It may be weird, but it’ still interesting (and frankly so was my lecturer) . I should try and get another invitaton for breakfast.

        Dawn of the pronounced dead

        Okay, so this is the worst pun ever, but the good news is that as of yesterday NASAs Dawn Mission is on it’s way. Dawn is a mission to the asteroid belt and more specifically to Vesta and Ceres, two really, really huge rocks in space ( 500 km / 1000 km across) that feature in many science fiction novels as the most likely place for human habitats in the asteroid belt. Oh, and I guess they are of some scientific interest, too. Dawn had been effectivly canceled, was reinstated, then delayed – NASA has a problem with its science budget (I don’t follow american fiscal politics that closely but it would seem that the overall budget woes are due to governmental pressure while the unwise distribution of the remaining funds is a self inflicted problem, but what do I know) – so it’s some relief that things finally got going.

        So on the following pages you will find the really interesting stuff about the dawn mission:

        My heart really belongs to manned space exploration, but I have to admit that at the moment unmanned probes provide better bang for the buck. And I’m really looking forward to learn more about the asteroid belt and Ceres and Vesta.

          Happy Birthday Voyager

          Voyager 1 was launched Sept. 5, 1977 atop a Titan rocket with a Centaur-6 upper stage. Still operational for 30 years, Voyager 1 is more than 103.2 astronomical units away from the Sun.

          Info at Wired: http://www.wired.com/science/space/multimedia/2007/09/gallery_voyager_30

          A mission that was supposed to last just five years is celebrating its 30th anniversary this fall. Scientists continue to receive data from the Voyager 1 and 2 spacecraft as they approach interstellar space.

          Info at NASA: http://www.nasa.gov/mission_pages/voyager/voyagerf-20070905.html

            Shuttle Endeavour launched safely

            As a child – a space junkie even back then – I used to watch space shuttle launches with religious zeal. Compared to non-reusable capsules like Apollo or Soyuz the Orbiter looked like the first real spacecraft (like, you know, one from those science fiction books) which very well may be one of the reasons it was built the way it was built (because engineers read science fiction, too).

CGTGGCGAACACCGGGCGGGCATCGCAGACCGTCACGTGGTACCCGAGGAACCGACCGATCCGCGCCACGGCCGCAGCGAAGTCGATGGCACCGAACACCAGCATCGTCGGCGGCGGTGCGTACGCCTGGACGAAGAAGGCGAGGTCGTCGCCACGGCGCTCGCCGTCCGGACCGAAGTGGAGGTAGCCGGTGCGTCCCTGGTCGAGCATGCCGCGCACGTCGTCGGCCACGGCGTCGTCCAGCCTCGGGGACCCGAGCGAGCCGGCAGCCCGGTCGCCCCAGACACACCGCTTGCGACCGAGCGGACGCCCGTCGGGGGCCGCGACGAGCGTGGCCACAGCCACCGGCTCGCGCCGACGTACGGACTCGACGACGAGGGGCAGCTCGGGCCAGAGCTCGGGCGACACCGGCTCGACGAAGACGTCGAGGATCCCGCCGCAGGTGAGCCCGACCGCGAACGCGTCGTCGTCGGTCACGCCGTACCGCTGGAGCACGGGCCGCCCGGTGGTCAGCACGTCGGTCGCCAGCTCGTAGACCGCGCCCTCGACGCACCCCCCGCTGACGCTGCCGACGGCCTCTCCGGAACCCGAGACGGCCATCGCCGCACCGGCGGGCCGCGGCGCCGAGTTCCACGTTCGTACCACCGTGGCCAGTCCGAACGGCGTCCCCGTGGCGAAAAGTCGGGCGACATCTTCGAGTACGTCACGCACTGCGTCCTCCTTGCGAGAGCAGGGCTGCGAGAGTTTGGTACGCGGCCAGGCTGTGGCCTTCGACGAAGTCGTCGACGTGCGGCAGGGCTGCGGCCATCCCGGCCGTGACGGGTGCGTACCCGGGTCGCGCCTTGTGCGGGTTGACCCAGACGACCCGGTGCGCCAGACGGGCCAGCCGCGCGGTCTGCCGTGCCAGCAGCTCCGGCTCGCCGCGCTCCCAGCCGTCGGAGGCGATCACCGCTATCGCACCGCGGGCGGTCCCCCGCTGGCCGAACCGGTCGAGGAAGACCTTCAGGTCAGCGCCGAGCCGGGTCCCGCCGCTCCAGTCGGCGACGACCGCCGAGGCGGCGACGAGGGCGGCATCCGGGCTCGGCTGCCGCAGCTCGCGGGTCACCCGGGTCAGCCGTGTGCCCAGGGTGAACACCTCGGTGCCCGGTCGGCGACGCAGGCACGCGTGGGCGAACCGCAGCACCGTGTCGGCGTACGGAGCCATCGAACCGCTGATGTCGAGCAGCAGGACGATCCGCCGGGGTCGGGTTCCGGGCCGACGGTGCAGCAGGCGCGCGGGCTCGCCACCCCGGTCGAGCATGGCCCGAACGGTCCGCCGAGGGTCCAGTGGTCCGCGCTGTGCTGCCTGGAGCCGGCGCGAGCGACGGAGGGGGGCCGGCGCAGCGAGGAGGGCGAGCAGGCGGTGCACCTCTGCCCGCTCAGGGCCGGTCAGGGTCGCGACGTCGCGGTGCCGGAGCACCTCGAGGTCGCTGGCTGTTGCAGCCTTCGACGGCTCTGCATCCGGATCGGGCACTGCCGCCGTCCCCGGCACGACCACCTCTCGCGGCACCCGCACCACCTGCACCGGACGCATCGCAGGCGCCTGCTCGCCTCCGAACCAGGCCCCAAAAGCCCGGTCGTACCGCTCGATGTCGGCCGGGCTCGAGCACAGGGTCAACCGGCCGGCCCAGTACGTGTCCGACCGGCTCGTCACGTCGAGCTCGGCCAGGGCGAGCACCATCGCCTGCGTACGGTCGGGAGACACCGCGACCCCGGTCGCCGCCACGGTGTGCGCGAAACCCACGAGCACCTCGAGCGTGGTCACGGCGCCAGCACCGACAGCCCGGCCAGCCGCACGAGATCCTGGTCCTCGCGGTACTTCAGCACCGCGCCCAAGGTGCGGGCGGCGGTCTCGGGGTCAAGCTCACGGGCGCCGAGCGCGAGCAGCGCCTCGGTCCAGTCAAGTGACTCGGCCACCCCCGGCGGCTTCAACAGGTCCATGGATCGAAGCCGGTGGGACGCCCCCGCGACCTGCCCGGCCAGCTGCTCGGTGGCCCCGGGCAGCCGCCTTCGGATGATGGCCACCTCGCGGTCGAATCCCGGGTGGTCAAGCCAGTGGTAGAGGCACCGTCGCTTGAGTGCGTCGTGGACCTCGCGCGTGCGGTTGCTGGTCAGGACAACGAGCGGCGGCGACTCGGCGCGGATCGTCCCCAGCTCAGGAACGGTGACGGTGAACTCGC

I broke the habit when Challenger exploded in 1986. I loved the Shuttle (still do) , but watching astronauts die in real time was a bit too unnerving for my taste, and with every new launch I was afraid that fatal accidents would happen again – as alas one did in 2003.

            Luckily NASA was less afraid. After a major overhaul (a.k.a Orbiter Major Modification period) Endeavour was launched yesterday at 6:36 p.m. (about 0.30 this morning here in Berlin), and this time I was watching again live on NASA TV. This was, after all, one of the very few remaining opportunities to see a Shuttle launch.

            One member of the Endeavour crew is Barbara Radding Morgan, who used to teach in elementary school and was the backup candidate for the NASA Teacher in Space Program during the Challenger Mission when her colleaugue Christa McAuliffe perished in the explosion.

            If anybody ever deserved to go to space it’s certainly her – Barbara Morgan absolutely rocks. She completed the necessary training to become a ‘real’ astronaut and has been assigned as a full-fledged mission specialist to the ST-118 Mission (go read the Interviews at the STS-118 Mission Pages). If the world absolutely needs heroes I think astronaut teachers are the best kind we can get.